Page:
RIOT for Education Reform!
RIOT for Education Reform!
Saturday, 14 February 2015
Exhibit Hall (San Jose Convention Center)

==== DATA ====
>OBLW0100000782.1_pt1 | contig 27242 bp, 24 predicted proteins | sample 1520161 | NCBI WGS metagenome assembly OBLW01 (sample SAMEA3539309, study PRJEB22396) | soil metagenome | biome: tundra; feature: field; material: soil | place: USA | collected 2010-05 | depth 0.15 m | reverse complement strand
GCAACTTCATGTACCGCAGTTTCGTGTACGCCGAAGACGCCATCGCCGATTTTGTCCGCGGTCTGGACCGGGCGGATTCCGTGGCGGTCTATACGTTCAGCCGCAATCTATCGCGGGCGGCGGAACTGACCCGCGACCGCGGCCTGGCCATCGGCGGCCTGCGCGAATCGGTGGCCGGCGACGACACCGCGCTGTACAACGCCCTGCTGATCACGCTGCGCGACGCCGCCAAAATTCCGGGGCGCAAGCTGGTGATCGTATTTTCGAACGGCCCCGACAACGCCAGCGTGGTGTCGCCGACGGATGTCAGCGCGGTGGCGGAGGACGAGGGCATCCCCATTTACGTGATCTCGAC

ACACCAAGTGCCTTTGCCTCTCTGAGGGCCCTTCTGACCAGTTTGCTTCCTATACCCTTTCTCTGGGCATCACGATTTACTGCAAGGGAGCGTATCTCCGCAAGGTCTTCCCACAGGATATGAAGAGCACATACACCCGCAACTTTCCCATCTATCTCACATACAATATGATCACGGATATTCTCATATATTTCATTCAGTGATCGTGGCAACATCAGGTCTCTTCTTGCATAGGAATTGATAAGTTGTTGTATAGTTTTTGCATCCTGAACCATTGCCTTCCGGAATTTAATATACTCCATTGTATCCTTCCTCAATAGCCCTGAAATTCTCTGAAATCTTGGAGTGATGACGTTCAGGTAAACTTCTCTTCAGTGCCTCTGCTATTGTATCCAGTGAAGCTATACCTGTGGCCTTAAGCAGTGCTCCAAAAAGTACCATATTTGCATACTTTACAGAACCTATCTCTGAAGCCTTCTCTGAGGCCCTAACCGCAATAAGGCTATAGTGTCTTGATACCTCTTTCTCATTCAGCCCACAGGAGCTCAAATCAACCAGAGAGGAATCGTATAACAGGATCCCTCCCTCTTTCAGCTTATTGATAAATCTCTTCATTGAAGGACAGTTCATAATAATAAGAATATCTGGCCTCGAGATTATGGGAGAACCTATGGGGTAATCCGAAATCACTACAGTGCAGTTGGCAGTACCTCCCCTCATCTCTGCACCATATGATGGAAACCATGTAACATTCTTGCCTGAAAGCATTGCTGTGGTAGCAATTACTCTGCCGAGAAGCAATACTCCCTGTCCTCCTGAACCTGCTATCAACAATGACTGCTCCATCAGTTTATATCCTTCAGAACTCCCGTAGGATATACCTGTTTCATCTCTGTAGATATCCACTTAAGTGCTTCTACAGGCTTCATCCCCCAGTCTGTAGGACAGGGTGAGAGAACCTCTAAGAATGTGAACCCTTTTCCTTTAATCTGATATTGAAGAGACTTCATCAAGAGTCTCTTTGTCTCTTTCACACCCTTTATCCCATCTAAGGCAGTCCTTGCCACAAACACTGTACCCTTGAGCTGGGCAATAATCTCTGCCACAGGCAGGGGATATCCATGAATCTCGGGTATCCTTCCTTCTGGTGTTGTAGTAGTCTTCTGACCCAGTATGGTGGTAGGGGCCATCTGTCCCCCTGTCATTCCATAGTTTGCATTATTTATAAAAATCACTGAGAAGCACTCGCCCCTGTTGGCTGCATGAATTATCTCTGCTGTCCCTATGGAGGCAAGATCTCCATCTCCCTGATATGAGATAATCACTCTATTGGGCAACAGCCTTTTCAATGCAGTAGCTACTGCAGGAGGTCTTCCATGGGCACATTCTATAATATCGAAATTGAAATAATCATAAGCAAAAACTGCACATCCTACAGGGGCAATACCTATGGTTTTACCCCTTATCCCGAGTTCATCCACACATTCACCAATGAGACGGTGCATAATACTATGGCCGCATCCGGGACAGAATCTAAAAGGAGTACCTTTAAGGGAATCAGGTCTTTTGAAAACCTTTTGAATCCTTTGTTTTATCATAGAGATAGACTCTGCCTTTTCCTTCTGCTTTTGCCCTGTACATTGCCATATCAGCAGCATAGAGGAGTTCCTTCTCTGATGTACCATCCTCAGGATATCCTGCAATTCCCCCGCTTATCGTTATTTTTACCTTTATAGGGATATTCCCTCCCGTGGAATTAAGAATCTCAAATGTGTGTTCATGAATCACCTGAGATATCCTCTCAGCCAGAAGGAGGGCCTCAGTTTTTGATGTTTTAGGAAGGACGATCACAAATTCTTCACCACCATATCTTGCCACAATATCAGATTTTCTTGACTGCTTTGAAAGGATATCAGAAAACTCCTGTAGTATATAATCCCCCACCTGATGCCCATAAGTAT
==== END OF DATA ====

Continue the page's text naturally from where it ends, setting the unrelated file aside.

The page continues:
Research has shown that interactive engagement and other student-centered pedagogies are effective at increasing student performance. However many instructors have difficulty implementing these techniques. The Real-time Instructor Observing Tool (RIOT) is an interactive web application that allows an observer to categorize teacher actions and interactions with students in real-time. The RIOT was developed to capture the nature and quantity of teacher actions, particularly those designed to promote interactive engagement with students. RIOT is a tool that can provide instructors and researchers alike with meaningful information about classroom activities. The RIOT is different than other observation protocols because the data collection categories are objective (i.e., either do or do not occur), are low inference, and observations are collected in real-time. The RIOT also provides the instructor with an detailed and illustrative representation of exactly how time was spent engaging in particular activities throughout class. For example, by looking at a time-stamped plot, instructors might find that they spend the first 25 minutes of a particular class lecturing, followed by another 25 minutes of group work, where interactions with different groups are categorized as explaining, dialoguing, or observing. This allows an instructor to engage in a data-driven reflection on their teaching practice. In order to determine if 1) RIOT is currently an effective tool for teacher reflection, and 2) if there are changes we can make to RIOT in order to improve its usefulness in this regard, we issued a survey to all past and current RIOT users. Seventy-two RIOT users were identified through the administrator privileges of the RIOT application. E-mail messages were sent to each of these users requesting participation in a survey about RIOT use. We achieved a 20% response rate, which, while low, is typical. The majority of RIOT users agree that the tool was easy to use and useful. However many would appreciate a more adaptable tool that allows them to customize observables to the unique features of their classroom contexts. Several instructors indicated that less student-instructor interaction is happening in their classrooms than expected. Encouragingly, a few RIOT users have reported resulting changes in teaching practice. Our poster will describe the nature of the RIOT and the complete results from the survey data on its useage. We will also describe upgrades we will make to the RIOT based on feedback from the survey.